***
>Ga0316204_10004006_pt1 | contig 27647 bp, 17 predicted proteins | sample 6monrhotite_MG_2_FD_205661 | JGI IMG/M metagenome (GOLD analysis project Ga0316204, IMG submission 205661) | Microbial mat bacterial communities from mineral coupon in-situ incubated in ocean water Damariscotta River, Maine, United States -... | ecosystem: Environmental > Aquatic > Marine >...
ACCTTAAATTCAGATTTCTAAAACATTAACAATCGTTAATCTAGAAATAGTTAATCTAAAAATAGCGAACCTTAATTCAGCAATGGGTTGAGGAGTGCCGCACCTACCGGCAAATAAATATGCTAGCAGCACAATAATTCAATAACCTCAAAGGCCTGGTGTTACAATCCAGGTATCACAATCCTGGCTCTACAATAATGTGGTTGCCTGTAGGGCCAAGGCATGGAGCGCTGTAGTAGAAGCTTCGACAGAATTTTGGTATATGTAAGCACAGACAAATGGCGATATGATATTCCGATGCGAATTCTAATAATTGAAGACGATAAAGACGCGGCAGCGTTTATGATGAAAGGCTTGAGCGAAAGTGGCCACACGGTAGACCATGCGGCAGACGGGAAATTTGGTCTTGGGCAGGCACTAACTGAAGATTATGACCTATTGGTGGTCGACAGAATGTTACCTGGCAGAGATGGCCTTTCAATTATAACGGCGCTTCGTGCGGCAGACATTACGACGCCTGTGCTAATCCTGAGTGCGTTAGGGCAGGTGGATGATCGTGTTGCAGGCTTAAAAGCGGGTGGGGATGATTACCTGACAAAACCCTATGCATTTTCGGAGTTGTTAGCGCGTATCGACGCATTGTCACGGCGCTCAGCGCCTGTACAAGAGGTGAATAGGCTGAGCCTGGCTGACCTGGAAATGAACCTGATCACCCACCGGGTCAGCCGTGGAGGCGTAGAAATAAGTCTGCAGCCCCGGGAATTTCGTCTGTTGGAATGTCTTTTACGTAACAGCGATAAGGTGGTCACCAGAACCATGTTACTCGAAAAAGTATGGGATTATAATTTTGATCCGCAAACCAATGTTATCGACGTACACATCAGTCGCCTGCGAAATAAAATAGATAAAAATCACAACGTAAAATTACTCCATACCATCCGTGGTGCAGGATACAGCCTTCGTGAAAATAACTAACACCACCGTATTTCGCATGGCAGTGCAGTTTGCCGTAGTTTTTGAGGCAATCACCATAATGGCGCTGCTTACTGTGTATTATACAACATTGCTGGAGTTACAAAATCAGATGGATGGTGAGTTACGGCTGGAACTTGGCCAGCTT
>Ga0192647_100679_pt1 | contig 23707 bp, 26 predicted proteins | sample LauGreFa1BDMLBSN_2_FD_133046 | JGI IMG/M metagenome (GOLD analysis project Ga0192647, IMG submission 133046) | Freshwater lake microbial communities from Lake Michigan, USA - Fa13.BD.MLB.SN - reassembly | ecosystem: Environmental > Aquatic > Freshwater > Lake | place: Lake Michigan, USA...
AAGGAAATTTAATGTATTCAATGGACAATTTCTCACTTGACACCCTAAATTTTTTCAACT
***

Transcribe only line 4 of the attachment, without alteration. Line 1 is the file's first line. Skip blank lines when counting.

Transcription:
AAGGAAATTTAATGTATTCAATGGACAATTTCTCACTTGACACCCTAAATTTTTTCAACT